That changed as time went by. Countries realised that privateers could be used to inflict economic damage on their enemies, and it became the norm that privateering licences were issued only in time of war.

There were two types of licence available to private shipping interests. A letter of marque was a ship normally carrying cargo, but it was also permitted to seize enemy vessels if the opportunity presented itself. A privateer was a ship whose purpose was to seize enemy ships. Privateers were usually smaller and faster than letters of marque, and they relied not so much on heavy armament to carry the day but on bluff, audacity and, often, an unusually numerous crew to overcome their prey. (A ship that would normally carry a crew of 20 might, as a privateer, sail with five or six times as many.) They were distinct from pirates, in that their aim was not to sink ships, but to capture them for profit, a process much less destructive to human life and property than either piracy or naval action.

Further, two rules of the game acted to prevent excesses. First, those involved followed a code of practice. Donald Petrie, in his book The Prize Game: Lawful Looting on the High Seas in the Days of Fighting Sail (Naval Institute Press), says the great majority of privateers were characterized by “a decent, civilized greed.... Like sportsmen, privateers played by a code of rules.” Deception played a large part in what they did. They carried false papers. They flew false flags. They disguised themselves. But, Petrie says, “They never fired a gun under false colors.”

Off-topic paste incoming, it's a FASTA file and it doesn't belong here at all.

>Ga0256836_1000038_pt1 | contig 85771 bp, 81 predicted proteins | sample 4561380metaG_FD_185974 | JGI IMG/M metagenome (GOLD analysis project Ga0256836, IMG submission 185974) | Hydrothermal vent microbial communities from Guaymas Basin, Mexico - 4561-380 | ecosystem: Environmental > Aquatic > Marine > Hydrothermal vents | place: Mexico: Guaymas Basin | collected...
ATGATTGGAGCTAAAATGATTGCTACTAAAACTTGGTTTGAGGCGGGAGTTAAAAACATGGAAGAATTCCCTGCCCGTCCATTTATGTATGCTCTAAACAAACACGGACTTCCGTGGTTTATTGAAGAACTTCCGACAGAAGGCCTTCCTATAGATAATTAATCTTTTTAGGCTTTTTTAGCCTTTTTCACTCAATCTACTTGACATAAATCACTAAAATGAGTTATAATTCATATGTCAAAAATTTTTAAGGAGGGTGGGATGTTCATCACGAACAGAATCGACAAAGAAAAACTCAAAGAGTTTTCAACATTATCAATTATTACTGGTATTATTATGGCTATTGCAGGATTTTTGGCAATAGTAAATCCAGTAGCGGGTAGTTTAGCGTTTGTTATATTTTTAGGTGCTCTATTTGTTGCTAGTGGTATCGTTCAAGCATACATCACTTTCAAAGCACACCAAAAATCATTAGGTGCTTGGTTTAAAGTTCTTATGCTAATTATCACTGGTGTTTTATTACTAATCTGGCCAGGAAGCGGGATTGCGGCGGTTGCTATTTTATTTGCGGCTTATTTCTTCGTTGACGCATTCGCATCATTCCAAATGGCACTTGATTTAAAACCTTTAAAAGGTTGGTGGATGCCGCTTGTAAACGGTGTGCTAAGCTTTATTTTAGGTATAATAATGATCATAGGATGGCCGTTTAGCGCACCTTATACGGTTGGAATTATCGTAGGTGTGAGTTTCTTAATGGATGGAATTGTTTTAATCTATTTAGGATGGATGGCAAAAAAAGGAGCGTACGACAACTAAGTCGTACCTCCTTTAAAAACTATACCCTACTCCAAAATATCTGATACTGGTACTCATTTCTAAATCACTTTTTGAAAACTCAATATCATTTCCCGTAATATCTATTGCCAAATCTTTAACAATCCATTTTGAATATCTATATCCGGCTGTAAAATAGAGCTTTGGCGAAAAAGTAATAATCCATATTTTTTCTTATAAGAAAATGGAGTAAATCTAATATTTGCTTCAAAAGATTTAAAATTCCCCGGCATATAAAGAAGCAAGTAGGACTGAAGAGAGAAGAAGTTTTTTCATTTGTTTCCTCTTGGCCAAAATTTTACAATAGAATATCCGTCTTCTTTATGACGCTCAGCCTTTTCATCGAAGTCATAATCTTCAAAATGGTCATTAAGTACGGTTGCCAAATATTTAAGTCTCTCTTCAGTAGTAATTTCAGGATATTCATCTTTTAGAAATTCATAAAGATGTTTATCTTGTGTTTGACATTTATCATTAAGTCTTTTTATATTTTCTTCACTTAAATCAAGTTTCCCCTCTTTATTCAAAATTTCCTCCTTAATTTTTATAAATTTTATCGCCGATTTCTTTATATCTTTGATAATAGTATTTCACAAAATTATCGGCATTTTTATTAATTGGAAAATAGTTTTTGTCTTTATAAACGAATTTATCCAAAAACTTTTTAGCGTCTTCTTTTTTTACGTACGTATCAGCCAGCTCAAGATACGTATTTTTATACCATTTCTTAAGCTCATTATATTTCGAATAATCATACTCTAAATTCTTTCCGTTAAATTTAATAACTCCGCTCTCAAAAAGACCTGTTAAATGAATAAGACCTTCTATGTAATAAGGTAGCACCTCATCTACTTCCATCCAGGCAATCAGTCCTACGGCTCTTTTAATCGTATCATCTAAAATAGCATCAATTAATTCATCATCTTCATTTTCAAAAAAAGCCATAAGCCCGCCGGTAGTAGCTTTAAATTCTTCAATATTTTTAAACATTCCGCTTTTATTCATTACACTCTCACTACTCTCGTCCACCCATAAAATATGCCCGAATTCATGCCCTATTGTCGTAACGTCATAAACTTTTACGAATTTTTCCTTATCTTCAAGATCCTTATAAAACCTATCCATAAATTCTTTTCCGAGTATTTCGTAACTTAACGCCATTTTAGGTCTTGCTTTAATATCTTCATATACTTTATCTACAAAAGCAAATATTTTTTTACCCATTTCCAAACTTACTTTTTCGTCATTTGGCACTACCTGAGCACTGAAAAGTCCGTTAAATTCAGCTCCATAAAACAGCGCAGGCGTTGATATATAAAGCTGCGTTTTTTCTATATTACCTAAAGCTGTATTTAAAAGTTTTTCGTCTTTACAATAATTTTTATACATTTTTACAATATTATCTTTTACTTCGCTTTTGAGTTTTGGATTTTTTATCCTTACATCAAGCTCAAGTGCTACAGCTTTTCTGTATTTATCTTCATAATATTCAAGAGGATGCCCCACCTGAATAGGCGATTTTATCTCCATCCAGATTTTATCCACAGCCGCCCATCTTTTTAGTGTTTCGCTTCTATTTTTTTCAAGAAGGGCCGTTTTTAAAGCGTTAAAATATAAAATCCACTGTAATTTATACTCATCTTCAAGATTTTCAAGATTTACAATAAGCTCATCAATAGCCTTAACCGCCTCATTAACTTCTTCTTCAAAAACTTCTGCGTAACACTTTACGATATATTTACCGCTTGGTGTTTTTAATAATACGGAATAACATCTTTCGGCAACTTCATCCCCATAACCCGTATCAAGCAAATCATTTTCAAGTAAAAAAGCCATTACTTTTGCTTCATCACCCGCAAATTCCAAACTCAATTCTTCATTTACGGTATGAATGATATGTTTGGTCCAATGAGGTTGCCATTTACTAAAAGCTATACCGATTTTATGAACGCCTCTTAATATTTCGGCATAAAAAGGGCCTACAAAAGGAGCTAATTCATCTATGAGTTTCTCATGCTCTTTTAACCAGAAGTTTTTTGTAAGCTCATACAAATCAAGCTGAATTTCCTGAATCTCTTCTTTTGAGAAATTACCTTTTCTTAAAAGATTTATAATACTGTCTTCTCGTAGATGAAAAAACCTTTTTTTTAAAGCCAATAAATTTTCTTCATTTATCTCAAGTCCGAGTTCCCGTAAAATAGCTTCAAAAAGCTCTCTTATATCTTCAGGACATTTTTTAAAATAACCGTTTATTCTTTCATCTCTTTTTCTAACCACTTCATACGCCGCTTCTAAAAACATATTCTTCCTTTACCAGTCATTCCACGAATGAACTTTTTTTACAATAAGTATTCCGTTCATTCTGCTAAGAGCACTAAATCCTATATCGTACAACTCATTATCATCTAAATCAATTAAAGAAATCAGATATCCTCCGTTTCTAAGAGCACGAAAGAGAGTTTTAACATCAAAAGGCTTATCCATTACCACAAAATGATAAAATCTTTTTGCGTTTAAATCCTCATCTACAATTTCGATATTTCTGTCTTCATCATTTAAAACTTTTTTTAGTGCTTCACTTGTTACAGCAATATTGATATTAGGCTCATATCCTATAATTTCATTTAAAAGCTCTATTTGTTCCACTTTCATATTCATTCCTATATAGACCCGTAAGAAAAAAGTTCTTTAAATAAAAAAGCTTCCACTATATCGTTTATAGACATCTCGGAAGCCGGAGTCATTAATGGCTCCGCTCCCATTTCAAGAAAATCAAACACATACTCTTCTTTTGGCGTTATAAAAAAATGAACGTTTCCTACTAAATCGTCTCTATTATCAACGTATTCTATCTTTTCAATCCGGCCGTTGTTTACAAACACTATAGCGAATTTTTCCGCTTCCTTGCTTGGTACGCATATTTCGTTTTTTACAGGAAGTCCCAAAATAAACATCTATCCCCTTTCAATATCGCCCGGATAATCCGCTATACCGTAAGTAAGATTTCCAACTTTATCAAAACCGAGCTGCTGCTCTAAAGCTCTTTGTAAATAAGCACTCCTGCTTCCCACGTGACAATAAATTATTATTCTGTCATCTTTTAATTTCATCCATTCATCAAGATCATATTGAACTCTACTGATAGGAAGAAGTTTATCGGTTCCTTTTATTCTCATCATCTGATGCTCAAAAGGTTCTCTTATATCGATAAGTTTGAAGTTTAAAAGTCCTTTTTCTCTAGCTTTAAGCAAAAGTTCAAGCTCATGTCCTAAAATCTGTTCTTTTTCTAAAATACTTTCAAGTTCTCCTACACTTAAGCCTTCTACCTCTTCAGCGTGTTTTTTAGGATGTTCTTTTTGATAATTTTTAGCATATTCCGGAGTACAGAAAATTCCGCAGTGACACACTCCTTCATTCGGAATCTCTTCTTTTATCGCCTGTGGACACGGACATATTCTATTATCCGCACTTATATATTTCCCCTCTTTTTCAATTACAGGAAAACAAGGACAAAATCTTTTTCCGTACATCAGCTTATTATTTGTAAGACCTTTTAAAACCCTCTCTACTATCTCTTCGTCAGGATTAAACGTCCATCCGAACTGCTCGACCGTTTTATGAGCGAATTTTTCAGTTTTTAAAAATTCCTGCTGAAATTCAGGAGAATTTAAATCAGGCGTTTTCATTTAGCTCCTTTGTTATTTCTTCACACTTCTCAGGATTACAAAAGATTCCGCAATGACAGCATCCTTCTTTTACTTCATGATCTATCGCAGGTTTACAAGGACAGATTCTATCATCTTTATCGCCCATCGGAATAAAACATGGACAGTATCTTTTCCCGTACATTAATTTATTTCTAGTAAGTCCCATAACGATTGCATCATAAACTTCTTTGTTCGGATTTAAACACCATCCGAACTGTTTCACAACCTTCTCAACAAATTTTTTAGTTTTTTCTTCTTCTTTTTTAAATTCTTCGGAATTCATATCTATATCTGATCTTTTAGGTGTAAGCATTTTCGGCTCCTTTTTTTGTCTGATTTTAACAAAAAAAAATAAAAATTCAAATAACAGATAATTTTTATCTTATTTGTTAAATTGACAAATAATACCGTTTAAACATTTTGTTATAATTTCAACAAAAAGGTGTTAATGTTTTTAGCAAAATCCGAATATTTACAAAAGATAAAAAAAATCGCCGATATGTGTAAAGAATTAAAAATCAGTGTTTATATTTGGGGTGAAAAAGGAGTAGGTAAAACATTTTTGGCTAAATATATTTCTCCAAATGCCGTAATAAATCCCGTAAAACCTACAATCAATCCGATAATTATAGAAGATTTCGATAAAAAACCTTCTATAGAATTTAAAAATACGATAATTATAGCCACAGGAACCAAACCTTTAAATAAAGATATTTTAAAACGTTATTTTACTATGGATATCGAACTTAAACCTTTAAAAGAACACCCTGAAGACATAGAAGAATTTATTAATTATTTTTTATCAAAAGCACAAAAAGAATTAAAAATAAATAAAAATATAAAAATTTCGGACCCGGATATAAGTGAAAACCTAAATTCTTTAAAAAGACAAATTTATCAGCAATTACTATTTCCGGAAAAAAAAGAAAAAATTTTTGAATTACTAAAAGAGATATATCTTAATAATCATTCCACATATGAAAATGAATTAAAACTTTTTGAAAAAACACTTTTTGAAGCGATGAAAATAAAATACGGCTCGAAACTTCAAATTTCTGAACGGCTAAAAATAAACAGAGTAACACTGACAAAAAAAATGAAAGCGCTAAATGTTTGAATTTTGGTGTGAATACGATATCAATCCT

Second, every country involved in privateering operated a prize court (there was an active one in Bermuda during the eighteenth century), which adjudicated every privateer’s claim to a seized ship and its cargo. It happened very often that such a court would refuse a claim and set the ship in question free if it found that it belonged to a neutral country, for example, or if its cargo was owned and consigned to neutrals.

Those who took part in privateering were guaranteed nothing. But there was a possibility that they might share in very large profits. The ships they captured were sold. Their cargoes were sold. The seamen who became their prisoners could sometimes be ransomed. And the profit could be shared among the owners, the officers and the men of the victorious privateer.